This inclusive partnership between Soafiary and the Diocese is a step towards greater social and humanitarian cohesion. This is a prerequisite for launching various projects: setting up an irrigation system, strengthening the fields to combat erosion, strengthening the basic health center by providing medical equipment, improving the village’s only school by extending classrooms, supporting agricultural training centers, to name but a few.

 

Soafiary demonstrates that integrating social commitments at the heart of its business model can be beneficial for the company. This approach has generated greater commitment from its employees, but also enabled the company to build a sustainable model of contract farming that secures its supply volume while meeting the challenges of product quality and traceability.

 

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A conversation with Bachir Rockya Lahilaba, founder of Sahel Délices

The covid-19 pandemic has led to the implementation of lockdown measures in many African countries. These had a deep impact on economic activities, particularly on small and medium-sized enterprises. In…

The covid-19 pandemic has led to the implementation of lockdown measures in many African countries. These had a deep impact on economic activities, particularly on small and medium-sized enterprises.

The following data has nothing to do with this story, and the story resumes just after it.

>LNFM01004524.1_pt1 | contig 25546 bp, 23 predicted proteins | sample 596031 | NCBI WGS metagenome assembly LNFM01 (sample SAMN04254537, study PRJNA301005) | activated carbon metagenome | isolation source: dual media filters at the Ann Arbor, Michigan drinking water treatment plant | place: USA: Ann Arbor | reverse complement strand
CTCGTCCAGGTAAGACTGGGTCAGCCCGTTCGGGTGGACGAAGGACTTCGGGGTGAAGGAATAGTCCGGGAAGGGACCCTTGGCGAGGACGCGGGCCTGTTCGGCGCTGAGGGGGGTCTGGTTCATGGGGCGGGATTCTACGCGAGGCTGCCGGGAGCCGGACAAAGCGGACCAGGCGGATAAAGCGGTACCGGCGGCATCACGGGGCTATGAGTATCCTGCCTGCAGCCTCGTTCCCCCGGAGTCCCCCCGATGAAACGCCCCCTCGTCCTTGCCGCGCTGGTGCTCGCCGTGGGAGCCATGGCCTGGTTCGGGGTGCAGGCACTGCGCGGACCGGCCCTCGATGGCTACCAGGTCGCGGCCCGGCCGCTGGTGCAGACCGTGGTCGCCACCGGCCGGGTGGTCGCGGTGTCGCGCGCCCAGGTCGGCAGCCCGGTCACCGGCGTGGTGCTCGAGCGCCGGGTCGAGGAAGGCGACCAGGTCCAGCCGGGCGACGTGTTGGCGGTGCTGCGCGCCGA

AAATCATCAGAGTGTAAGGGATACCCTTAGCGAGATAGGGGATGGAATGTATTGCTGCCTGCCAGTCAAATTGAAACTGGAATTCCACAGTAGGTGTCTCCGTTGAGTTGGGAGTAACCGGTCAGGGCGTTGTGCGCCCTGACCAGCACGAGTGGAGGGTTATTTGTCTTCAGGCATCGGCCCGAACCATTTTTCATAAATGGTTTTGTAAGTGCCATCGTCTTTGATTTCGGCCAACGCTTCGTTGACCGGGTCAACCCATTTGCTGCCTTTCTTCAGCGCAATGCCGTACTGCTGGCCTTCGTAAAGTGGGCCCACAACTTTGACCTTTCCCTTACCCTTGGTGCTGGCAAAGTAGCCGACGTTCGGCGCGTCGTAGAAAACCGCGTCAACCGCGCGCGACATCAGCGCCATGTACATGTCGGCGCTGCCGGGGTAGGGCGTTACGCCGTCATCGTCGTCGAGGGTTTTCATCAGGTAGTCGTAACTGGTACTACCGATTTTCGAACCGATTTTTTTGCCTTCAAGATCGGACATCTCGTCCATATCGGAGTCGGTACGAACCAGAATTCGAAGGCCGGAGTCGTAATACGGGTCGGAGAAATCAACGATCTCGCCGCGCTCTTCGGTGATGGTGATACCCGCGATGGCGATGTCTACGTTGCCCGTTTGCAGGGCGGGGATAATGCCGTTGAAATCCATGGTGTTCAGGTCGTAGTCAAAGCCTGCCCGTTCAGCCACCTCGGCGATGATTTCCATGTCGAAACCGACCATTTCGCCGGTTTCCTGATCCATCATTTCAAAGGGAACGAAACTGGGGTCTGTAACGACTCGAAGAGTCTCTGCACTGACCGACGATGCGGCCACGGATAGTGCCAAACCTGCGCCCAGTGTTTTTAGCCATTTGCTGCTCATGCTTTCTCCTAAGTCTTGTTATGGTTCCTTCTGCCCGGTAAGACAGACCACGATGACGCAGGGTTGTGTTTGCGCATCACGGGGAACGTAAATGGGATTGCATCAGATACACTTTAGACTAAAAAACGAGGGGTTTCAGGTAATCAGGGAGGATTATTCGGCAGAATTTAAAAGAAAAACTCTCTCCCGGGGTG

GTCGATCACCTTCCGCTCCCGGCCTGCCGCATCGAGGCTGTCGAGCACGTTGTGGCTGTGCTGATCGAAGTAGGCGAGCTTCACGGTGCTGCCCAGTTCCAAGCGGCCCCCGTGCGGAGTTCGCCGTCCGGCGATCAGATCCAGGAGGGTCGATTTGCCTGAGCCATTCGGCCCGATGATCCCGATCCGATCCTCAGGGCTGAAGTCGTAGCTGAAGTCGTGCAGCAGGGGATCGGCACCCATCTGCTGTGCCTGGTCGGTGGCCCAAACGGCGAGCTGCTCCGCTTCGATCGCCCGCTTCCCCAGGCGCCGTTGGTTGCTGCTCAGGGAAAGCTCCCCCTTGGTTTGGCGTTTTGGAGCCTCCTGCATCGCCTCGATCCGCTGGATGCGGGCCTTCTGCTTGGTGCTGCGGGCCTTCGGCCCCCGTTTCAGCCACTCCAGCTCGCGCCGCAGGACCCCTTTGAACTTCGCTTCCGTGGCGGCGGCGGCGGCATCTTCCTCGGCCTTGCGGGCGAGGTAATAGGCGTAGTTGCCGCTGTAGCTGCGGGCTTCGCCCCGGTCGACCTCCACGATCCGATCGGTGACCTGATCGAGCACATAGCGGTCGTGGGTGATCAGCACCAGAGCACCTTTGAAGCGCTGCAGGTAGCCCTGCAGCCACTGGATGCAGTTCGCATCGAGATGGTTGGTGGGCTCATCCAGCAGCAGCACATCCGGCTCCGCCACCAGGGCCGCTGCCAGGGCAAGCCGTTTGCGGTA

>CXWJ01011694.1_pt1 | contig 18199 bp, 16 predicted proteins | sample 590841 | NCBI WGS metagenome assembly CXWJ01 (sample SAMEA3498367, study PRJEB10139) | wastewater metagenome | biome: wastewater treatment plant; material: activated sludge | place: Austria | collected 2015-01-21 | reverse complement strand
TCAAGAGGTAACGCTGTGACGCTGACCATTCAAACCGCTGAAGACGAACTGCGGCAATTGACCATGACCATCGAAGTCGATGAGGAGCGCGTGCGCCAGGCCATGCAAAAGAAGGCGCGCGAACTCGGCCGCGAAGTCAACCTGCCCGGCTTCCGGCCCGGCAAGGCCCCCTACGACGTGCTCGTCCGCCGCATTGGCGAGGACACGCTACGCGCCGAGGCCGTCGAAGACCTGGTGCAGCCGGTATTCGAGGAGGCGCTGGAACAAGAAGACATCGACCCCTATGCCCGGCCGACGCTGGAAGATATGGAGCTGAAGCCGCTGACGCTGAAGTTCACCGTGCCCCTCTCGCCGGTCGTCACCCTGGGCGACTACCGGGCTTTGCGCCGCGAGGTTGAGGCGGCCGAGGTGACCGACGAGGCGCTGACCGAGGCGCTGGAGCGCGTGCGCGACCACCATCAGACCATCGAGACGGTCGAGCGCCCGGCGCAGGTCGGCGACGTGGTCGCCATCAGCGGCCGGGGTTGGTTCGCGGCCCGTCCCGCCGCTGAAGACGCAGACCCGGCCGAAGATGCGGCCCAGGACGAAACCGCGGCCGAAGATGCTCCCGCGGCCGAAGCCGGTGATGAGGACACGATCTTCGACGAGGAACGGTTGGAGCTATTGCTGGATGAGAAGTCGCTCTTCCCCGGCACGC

In this context, I&P, FERDI and the Club Africain des Entrepreneurs are working together to produce a series of articles studying how African SMEs are coping with the health and economic crisis and the measures to be taken to help them overcome the crisis.

The first article in this series relates the story of Mrs. Bachir Rockya Lahilaba, founder of the Nigerien company Sahel Délices. Launched in 2015 Sahel Délices seeks to enhance the value of local agricultural resources. Juices based on local plants such as bissap or baobab are the flagship products of the company, which also produces herbal teas, spices and jams.

 

How did you get through the health and economic crisis of Covid-19 these last few months? What have been the impacts on Sahel Délices?

When the number of Covid-19 cases began to increase a few months ago, we quickly realized that this crisis would also directly affect the African continent. At first, everyone was afraid. We had to close Sahel Délices for a while to see how the situation would evolve. But gradually the fear was overcome, the shop opened again.  We decided to continue the activity, following the sanitary measures and all the instructions of the government.